• Evaluation of early computed tomographic findings in acute ischemic stroke STROKE Marks, M. P., Holmgren, E. B., Fox, A. J., Patel, S., von Kummer, R., Froehlich, J. 1999; 30 (2): 389-392


    Detection of large, hypoattenuated brain-tissue volume on hyperacute CT scan has been suggested as an exclusion criterion for early intravenous tissue plasminogen activator (IV-tPA) treatment. This study assessed the reliability of detection for these findings and their relationship to outcome.Fifty hyperacute CT scans (<6 hours after ictus) were selected from a randomized trial evaluating IV-tPA (ATLANTIS trial). Three neuroradiologists blinded to all clinical information evaluated scans for degree of MCA territory involvement (<33% or >33%) and the presence of a hyperdense MCA. Evaluations were compared with 24-hour scan results, 30-day infarct volumes, and baseline NIH stroke scale scores (NIHSS).Readers reliably evaluated the degree of MCA territory hypodensity (intraclass correlation=0.53, P<0.001), with all 3 readers agreeing in 36 of 50 cases (72%). They correctly called >33% involvement with a sensitivity of 60% to 85% and a specificity of 86% to 97%. The baseline NIHSS was higher when >33% MCA hypodensity was seen (P=0. 021). Detection of significant hypodensity (>33%) correlated with poorer outcome. When >33% hypodensity was not detected, mean 30-day infarct volumes were 27.0 to 33.0 cm3, versus 84.3 to 123.1 cm3 when >33% hypodensity was present (P=0.002).Detection of MCA territory hypodensity on hyperacute CT scans is a sensitive, prognostic, and reliable indicator of the amount of MCA territory undergoing infarction.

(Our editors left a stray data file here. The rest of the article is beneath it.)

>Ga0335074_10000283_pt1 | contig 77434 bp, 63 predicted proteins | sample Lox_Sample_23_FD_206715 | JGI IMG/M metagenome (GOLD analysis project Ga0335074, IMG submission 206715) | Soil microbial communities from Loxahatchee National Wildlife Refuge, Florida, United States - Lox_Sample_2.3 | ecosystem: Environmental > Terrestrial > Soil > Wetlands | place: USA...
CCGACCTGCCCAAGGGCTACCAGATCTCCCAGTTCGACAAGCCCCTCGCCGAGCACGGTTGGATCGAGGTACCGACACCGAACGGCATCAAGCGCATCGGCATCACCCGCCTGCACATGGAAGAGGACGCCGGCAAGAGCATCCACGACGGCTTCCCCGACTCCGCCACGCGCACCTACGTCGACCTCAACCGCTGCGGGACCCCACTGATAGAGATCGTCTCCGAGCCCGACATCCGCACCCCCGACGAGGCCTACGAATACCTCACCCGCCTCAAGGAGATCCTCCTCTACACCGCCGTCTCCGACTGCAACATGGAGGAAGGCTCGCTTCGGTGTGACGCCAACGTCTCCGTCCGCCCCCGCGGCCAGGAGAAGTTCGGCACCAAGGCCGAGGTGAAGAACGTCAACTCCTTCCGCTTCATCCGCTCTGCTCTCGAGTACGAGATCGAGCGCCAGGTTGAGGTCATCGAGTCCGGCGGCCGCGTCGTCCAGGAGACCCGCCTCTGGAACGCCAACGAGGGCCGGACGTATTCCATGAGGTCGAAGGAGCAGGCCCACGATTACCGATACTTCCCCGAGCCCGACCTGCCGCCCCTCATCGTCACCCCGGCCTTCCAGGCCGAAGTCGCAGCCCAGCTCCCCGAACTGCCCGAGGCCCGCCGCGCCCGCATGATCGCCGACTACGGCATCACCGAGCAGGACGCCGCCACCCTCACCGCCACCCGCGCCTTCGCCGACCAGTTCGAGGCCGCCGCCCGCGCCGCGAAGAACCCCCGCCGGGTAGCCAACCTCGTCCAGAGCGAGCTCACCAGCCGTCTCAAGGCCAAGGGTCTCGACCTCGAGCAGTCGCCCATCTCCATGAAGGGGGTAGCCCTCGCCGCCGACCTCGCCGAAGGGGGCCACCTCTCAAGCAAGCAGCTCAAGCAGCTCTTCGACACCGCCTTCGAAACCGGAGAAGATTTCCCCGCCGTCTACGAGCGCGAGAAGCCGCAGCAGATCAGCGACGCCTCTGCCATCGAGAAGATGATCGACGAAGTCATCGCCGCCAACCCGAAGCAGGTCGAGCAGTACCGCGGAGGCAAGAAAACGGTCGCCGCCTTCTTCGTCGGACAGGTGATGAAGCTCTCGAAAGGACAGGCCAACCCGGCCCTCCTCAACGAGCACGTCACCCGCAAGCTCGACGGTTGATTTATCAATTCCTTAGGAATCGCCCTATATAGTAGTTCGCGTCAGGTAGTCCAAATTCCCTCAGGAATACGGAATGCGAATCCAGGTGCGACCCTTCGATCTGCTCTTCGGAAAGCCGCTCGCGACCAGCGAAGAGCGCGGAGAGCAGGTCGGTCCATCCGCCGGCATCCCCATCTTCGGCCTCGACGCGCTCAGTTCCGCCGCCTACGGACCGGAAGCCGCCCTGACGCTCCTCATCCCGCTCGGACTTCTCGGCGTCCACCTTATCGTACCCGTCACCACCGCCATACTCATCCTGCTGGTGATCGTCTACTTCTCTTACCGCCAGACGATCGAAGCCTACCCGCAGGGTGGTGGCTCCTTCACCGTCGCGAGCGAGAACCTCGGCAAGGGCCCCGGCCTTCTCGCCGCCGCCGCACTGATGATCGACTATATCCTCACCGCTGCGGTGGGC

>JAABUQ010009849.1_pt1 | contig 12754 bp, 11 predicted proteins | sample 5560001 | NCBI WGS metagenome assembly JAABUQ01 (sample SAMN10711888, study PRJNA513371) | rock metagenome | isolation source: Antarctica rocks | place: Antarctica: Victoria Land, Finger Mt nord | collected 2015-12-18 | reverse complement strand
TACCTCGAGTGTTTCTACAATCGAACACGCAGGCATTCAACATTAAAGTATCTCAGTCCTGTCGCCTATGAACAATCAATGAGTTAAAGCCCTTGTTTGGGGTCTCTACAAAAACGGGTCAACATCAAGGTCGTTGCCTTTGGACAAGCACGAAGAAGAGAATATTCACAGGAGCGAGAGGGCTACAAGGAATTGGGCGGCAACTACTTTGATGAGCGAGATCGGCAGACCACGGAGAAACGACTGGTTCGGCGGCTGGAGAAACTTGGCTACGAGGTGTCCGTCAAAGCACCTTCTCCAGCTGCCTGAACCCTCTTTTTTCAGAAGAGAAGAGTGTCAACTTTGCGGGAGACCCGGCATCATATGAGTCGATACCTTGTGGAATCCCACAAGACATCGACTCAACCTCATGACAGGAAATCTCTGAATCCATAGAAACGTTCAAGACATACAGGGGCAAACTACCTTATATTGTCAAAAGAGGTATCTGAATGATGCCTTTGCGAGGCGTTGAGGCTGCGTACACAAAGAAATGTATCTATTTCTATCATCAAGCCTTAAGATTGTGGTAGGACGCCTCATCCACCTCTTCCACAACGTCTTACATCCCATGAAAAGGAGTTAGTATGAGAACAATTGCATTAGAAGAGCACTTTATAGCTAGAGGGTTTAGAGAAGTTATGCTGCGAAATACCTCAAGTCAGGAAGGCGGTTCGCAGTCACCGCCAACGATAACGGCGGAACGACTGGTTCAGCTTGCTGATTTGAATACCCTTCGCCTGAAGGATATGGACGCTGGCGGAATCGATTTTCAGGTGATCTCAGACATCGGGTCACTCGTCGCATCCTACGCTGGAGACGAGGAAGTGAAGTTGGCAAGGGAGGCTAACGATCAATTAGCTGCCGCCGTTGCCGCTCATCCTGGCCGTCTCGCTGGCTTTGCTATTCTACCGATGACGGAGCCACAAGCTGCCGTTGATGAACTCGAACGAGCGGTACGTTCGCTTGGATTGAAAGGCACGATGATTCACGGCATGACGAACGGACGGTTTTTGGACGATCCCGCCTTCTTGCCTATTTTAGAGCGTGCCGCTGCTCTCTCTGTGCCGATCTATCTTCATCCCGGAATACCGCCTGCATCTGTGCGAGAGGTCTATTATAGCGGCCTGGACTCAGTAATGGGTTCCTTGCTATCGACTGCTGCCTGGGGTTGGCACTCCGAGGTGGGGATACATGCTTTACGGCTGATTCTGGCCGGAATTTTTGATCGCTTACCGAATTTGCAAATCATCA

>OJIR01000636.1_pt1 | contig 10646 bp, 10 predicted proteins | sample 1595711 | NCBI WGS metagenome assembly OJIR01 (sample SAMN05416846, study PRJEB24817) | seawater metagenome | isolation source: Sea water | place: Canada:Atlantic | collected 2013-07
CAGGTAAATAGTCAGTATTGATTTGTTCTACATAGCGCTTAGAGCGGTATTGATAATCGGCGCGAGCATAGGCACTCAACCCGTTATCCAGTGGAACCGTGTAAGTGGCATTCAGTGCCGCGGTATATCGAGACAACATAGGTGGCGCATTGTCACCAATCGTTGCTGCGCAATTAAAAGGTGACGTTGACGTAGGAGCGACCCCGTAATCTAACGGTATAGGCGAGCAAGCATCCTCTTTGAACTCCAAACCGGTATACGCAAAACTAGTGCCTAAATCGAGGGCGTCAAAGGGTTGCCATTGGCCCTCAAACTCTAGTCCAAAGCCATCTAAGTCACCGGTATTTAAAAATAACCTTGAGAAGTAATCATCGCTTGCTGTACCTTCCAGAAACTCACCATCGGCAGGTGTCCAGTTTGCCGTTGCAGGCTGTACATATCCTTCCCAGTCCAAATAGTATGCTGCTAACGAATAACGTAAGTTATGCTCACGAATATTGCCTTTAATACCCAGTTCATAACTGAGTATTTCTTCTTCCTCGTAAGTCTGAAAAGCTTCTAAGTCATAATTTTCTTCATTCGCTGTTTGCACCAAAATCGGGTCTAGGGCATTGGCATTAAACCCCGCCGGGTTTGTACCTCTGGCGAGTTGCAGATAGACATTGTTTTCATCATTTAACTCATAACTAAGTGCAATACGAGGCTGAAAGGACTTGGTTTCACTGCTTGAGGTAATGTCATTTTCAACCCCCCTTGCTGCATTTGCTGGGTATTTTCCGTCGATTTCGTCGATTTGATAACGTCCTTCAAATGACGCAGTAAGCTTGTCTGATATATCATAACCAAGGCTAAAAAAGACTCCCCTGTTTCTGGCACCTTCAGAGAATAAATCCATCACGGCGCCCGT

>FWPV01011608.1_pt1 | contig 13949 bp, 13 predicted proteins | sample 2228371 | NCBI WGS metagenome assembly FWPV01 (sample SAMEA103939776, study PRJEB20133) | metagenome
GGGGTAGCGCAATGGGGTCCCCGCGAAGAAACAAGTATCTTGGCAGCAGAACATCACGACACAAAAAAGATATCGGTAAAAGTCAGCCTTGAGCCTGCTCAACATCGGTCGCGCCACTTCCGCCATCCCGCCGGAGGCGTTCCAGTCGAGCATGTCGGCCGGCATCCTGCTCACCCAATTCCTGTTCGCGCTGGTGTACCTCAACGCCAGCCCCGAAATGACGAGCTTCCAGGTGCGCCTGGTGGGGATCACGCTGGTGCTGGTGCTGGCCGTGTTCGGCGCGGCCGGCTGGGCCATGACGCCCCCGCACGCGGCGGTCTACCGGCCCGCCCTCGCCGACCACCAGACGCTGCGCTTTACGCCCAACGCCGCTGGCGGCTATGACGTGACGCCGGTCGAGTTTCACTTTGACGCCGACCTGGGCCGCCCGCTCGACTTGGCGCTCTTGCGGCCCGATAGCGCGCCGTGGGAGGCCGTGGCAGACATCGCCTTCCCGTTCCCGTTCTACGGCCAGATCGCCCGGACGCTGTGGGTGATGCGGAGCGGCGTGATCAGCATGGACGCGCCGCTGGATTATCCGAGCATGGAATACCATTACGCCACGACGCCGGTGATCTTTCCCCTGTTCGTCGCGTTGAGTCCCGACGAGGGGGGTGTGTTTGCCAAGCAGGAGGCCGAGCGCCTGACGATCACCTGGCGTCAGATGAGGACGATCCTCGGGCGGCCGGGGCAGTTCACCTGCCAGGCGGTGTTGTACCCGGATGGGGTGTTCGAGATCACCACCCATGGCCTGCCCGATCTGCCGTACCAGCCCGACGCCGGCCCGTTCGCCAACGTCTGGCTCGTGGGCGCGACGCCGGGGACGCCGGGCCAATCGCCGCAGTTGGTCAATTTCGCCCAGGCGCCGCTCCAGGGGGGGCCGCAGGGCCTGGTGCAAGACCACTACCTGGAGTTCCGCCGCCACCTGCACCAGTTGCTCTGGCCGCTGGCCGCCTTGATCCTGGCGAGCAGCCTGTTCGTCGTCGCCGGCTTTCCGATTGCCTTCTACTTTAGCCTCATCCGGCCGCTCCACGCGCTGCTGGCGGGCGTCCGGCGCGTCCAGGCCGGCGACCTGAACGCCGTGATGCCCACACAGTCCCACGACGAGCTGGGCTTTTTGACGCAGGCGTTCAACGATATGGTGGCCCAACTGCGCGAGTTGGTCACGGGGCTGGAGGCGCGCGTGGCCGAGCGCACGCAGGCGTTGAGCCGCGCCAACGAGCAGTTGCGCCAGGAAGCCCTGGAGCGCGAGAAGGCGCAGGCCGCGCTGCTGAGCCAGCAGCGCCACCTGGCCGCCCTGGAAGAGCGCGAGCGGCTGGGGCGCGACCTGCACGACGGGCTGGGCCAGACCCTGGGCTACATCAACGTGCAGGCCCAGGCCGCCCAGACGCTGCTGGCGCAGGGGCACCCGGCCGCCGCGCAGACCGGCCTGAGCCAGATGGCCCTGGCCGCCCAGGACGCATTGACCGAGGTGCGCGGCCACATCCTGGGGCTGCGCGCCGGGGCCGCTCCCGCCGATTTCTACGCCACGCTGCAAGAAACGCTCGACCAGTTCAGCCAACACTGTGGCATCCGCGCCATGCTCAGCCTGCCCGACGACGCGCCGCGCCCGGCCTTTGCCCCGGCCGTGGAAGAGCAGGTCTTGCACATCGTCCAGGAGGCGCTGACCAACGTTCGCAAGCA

View details for Web of Science ID 000078381600018

    View details for PubMedID 9933276

  • Correlation of magnetic resonance characteristics and histopathological type of angiographically occult vascular malformations Neurosurgery Vanefsky, M. A., Cheng, M. L., Chang, S. D., Norbash, A., Snipe, J., Marks, M. P., Steinberg, G. K. 1999; 44 (6): 1174–80; discussion 1180–81